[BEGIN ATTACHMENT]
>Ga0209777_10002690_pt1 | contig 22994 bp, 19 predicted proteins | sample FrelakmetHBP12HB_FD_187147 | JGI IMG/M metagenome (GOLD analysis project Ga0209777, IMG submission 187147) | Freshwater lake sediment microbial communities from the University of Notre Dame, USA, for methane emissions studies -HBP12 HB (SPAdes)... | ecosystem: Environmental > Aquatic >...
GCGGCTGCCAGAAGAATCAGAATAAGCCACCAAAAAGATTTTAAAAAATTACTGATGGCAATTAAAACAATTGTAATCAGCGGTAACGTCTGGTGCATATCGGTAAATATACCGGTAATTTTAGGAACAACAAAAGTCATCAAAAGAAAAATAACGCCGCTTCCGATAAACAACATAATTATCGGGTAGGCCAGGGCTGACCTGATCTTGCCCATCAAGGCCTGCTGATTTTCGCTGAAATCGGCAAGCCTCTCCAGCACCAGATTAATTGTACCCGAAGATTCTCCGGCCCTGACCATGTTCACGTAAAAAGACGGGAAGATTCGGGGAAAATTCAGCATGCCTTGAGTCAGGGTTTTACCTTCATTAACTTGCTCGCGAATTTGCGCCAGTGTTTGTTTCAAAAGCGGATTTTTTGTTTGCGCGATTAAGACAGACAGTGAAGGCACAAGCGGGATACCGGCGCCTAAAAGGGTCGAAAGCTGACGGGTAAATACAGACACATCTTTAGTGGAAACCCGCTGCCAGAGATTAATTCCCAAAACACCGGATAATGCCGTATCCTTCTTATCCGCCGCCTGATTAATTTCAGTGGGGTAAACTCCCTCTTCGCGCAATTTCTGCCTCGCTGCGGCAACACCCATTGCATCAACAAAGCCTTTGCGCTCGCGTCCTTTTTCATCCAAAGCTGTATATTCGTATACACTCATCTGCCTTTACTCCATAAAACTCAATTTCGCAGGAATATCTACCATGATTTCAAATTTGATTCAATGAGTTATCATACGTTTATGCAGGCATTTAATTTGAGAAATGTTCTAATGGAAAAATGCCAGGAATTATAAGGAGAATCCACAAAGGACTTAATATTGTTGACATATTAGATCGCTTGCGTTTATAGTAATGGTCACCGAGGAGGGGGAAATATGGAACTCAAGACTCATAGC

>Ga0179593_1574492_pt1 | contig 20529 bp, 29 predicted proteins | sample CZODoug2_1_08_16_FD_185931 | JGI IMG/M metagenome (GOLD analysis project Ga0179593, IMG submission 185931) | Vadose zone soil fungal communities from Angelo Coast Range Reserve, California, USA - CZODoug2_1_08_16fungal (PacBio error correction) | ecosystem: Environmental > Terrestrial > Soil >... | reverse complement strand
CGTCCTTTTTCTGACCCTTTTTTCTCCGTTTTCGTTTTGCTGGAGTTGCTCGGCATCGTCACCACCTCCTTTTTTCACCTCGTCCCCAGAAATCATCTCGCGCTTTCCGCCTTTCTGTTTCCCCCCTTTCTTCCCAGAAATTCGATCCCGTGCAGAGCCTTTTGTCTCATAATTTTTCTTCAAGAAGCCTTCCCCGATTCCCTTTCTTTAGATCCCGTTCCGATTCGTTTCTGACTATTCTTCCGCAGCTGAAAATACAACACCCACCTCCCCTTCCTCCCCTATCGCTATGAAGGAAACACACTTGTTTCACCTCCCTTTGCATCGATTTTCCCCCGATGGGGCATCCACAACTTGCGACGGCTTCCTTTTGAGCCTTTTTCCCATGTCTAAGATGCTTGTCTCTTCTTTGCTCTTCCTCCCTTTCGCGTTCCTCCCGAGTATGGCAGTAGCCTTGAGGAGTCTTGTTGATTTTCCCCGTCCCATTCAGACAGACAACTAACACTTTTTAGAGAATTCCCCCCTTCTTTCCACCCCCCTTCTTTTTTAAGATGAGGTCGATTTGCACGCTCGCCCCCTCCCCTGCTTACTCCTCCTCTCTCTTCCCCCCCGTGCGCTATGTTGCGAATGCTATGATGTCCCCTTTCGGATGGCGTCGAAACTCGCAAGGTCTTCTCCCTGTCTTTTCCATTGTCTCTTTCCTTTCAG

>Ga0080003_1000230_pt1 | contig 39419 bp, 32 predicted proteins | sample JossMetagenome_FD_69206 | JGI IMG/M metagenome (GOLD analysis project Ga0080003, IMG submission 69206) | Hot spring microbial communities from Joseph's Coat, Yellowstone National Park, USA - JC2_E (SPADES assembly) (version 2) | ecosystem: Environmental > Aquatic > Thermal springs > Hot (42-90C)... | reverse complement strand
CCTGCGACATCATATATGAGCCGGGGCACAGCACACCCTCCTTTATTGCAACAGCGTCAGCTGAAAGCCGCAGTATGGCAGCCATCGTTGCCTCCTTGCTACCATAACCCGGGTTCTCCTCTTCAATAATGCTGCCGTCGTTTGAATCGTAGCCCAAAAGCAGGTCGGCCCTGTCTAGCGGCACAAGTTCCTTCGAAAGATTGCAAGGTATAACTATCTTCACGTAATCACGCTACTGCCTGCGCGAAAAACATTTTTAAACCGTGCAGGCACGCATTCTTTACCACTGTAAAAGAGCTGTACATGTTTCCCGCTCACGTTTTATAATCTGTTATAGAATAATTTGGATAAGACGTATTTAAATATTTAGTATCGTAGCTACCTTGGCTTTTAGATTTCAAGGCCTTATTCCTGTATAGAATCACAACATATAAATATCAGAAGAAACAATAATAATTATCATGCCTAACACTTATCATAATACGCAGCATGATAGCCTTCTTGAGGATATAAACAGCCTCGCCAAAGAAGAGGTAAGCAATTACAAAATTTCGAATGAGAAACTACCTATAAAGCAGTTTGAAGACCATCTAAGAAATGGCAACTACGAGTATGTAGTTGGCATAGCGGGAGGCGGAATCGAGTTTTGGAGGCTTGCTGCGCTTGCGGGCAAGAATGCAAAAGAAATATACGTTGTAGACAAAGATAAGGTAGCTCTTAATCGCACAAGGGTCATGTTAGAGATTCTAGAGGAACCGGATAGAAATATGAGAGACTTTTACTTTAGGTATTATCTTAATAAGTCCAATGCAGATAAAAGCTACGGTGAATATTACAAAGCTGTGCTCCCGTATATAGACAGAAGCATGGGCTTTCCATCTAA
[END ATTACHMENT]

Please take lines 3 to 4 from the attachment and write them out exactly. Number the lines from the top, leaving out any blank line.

>Ga0179593_1574492_pt1 | contig 20529 bp, 29 predicted proteins | sample CZODoug2_1_08_16_FD_185931 | JGI IMG/M metagenome (GOLD analysis project Ga0179593, IMG submission 185931) | Vadose zone soil fungal communities from Angelo Coast Range Reserve, California, USA - CZODoug2_1_08_16fungal (PacBio error correction) | ecosystem: Environmental > Terrestrial > Soil >... | reverse complement strand
CGTCCTTTTTCTGACCCTTTTTTCTCCGTTTTCGTTTTGCTGGAGTTGCTCGGCATCGTCACCACCTCCTTTTTTCACCTCGTCCCCAGAAATCATCTCGCGCTTTCCGCCTTTCTGTTTCCCCCCTTTCTTCCCAGAAATTCGATCCCGTGCAGAGCCTTTTGTCTCATAATTTTTCTTCAAGAAGCCTTCCCCGATTCCCTTTCTTTAGATCCCGTTCCGATTCGTTTCTGACTATTCTTCCGCAGCTGAAAATACAACACCCACCTCCCCTTCCTCCCCTATCGCTATGAAGGAAACACACTTGTTTCACCTCCCTTTGCATCGATTTTCCCCCGATGGGGCATCCACAACTTGCGACGGCTTCCTTTTGAGCCTTTTTCCCATGTCTAAGATGCTTGTCTCTTCTTTGCTCTTCCTCCCTTTCGCGTTCCTCCCGAGTATGGCAGTAGCCTTGAGGAGTCTTGTTGATTTTCCCCGTCCCATTCAGACAGACAACTAACACTTTTTAGAGAATTCCCCCCTTCTTTCCACCCCCCTTCTTTTTTAAGATGAGGTCGATTTGCACGCTCGCCCCCTCCCCTGCTTACTCCTCCTCTCTCTTCCCCCCCGTGCGCTATGTTGCGAATGCTATGATGTCCCCTTTCGGATGGCGTCGAAACTCGCAAGGTCTTCTCCCTGTCTTTTCCATTGTCTCTTTCCTTTCAG